By Deacon Keith Fournier (Catholic Online)
How I have longed to see Catholic Social Thought liberated so that it can be offered to our Nation in this her great hour of need. As my dear mother was so fond of saying “Raise the Flag”, it finally seems to be happening.
WASHINGTON, DC (Catholic Online) – The announcement that Jonathan J. Reyes, Ph.D. will serve as the new Executive Director of the Department of Justice, Peace and Human Development of the U.S. Conference of Catholic Bishops (USCCB) sent joy into many hearts. Even though I do not personally know Dr. Reyes, I was numbered among them.
He served as the CEO of Catholic Charities and Community Services of the Archdiocese of Denver since 2009. His record of properly applying the real Social Teaching of the Catholic Church was evident. His founding of Christ in the City, work with Regina Caeli Catholic Counseling Services and Lighthouse Women’s Care Center and the Guadalupe Community Assistance Center, all make clear he “walks the talk”. His service to the Fellowship of Catholic University Students (FOCUS) confirms that he lives the mission of the New Evangelization.
His time in the Catholic Academy, including both his service at Christendom College and his co-founding and subsequent leadership of the Augustine Institute, speak volumes. Both institutions are clearly faithful to the Magisterium of the Catholic Church and produce wonderful “living stones” (1 Peter 2:5) for service to the Church and the world into which she is sent in this new missionary age. This man is a treasure at just the right time for the US Catholic Church.
On the day I read of this important appointment, I also read Archbishop Chaput ‘s wide ranging interview with John Allen of the National Catholic Register. Of course, anyone who reads me regularly knows of my high regard for the Archbishop. He is a courageous champion in an hour of cowardice. We need as many like him as we can get.
The interview has received a lot of press coverage. It can be read in its entirety here. However, allow me to excerpt one part below:
“(John Allen) We’re speaking on the night Barack Obama is delivering his acceptance speech at the Democratic National Convention. Let me ask flat-out: Do you believe a Catholic in good faith can vote for Obama?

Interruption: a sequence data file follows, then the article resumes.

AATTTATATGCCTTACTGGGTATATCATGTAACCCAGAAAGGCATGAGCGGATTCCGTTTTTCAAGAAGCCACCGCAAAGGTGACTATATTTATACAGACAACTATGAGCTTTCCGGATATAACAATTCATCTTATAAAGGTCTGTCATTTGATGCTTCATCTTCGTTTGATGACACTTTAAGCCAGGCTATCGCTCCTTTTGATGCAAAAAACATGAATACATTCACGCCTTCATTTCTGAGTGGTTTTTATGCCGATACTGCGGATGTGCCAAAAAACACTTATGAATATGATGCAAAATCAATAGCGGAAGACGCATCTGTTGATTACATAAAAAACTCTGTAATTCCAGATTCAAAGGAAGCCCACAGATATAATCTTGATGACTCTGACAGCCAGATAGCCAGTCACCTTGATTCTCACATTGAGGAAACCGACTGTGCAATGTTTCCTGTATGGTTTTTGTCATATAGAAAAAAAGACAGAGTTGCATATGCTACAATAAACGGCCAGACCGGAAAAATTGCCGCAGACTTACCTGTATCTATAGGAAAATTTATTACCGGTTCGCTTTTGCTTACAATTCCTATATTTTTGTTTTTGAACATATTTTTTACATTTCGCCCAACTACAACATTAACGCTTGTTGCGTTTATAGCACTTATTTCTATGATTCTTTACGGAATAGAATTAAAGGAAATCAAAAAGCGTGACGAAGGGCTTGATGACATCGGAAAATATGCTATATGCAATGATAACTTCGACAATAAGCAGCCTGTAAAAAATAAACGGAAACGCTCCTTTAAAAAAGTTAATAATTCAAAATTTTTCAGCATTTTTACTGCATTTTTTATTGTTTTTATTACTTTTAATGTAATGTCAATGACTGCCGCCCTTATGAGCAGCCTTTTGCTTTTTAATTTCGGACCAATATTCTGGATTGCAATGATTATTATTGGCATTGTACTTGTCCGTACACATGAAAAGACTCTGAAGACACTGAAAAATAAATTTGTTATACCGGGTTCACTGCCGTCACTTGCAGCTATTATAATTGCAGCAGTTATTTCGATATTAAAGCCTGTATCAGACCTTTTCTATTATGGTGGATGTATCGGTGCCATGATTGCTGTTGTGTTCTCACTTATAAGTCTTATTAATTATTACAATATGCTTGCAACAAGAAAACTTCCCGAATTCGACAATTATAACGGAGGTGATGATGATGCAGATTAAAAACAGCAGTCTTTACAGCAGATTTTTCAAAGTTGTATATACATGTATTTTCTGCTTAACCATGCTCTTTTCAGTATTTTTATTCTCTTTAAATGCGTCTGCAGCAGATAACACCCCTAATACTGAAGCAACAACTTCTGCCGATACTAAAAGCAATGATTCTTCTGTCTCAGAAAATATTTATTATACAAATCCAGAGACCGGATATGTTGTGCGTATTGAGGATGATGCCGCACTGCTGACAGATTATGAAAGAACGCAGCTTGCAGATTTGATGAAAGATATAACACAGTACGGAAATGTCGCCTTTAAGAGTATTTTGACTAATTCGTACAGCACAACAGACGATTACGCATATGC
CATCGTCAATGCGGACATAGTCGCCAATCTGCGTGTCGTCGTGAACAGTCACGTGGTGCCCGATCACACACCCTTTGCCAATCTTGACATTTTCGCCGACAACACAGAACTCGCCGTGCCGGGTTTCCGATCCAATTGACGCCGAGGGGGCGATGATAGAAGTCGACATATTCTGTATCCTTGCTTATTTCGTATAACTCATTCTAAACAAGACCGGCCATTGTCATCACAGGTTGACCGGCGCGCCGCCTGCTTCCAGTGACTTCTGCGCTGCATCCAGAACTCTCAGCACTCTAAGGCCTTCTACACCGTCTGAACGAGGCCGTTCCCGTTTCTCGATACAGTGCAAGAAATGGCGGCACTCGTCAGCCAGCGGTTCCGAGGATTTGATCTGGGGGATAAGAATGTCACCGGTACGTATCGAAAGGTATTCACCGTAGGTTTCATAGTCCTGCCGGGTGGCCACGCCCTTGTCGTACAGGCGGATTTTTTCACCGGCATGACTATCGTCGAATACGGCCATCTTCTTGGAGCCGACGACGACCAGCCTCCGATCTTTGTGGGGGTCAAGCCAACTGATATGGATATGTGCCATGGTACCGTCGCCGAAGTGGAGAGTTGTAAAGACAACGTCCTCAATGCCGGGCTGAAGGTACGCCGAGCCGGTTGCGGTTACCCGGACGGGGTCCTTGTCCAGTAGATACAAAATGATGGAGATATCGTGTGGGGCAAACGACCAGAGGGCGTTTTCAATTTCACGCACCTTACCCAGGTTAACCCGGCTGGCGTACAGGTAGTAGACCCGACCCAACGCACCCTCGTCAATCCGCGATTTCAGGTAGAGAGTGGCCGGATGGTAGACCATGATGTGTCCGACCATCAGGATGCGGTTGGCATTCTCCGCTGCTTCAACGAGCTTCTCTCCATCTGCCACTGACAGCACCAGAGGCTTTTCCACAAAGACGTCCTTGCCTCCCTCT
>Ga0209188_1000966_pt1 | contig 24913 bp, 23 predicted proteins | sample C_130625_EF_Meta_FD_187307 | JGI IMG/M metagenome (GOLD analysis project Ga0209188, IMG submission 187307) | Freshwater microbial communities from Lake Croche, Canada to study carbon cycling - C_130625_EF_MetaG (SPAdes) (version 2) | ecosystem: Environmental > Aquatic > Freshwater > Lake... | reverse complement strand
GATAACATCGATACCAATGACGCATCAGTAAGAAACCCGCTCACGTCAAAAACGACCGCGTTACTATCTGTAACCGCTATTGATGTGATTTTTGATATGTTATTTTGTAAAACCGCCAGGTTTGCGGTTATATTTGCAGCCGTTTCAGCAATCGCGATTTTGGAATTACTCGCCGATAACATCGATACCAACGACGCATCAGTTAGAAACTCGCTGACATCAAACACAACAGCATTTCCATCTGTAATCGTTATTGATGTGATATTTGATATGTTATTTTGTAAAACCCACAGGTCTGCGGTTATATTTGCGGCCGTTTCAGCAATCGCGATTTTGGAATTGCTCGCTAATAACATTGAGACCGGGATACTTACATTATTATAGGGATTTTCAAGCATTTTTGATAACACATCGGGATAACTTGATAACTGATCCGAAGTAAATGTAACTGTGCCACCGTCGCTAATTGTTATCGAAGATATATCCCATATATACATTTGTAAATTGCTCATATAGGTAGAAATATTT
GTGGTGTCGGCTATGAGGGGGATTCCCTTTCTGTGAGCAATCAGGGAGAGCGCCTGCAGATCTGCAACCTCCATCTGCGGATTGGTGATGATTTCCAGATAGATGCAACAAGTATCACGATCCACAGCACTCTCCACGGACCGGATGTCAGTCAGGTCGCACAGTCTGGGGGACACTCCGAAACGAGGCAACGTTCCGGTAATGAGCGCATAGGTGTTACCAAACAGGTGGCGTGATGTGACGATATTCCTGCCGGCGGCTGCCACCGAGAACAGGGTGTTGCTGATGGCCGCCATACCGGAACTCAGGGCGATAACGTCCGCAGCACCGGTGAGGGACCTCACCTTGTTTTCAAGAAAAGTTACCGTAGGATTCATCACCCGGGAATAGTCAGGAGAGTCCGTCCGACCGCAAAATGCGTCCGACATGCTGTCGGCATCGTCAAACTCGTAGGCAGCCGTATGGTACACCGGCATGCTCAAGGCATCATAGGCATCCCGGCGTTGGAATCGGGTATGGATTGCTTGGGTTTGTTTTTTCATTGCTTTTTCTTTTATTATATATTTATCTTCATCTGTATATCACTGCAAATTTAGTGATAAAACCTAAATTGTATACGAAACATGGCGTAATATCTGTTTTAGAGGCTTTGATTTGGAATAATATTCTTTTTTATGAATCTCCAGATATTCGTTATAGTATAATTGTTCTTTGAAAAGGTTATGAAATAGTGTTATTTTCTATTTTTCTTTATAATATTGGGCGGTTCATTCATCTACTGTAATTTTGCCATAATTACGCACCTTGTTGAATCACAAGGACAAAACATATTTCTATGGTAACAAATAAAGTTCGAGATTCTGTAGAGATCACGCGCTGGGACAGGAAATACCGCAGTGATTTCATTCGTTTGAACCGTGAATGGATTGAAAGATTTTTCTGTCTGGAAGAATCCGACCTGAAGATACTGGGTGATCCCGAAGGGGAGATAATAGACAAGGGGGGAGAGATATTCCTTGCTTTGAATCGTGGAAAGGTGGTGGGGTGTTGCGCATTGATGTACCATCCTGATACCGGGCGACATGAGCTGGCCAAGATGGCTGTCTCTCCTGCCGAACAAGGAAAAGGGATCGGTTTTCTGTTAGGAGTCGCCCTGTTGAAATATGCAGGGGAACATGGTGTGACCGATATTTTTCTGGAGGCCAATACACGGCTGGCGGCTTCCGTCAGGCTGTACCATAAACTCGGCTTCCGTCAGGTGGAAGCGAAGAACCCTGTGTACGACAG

“(Archbishop Chaput) I can only speak in terms of my own personal views. I certainly can’t vote for somebody who’s either pro-choice or pro-abortion.I’m not a Republican and I’m not a Democrat. I’m registered as an independent, because I don’t think the church should be identified with one party or another. As an individual and voter I have deep personal concerns about any party that supports changing the definition of marriage, supports abortion in all circumstances, wants to restrict the traditional understanding of religious freedom. Those kinds of issues cause me a great deal of uneasiness.
“(John Allen) What about the wing of the church that says a party that supports the Ryan budget also ought to cause concern?
“(Archbishop Chaput) - Jesus tells us very clearly that if we don’t help the poor, we’re going to go to hell. Period. There’s just no doubt about it. That has to be a foundational concern of Catholics and of all Christians. But Jesus didn’t say the government has to take care of them, or that we have to pay taxes to take care of them. Those are prudential judgments.
“Anybody who would condemn someone because of their position on taxes is making a leap that I can’t make as a Catholic. … You can’t say that somebody’s not Christian because they want to limit taxation. Again, I’m speaking only for myself, but I think that’s a legitimate position. It may not be the correct one, but it’s certainly a legitimate Catholic position; and to say that it’s somehow intrinsically evil like abortion doesn’t make any sense at all.
“(John Allen) – That said, do you find the Ryan budget troubling?
“(Archbishop Chaput) - The Ryan budget isn’t the budget I would write. I think he’s trying to deal with the same issue in the government I’m dealing with here locally, which is spending more than we bring in. I admire the courage of anyone who’s actually trying to solve the problems rather than paper over them. I think a vigorous debate about the issues, rather than the personalities, is the way through this problem. It’s immoral for us to continue to spend money we don’t have. I think that those persons who don’t want to deal with the issue are, in some ways, doing wrong by putting it off for their own political protection or the protection of their party.”
Wow! How I have longed to see Catholic Social Thought liberated so that it can be offered to our Nation in this her great hour of need. As my dear mother was so fond of saying “Raise the Flag”, it finally seems to be happening.
It is time to take the truths and principles offered in Catholic Social Teaching out of the …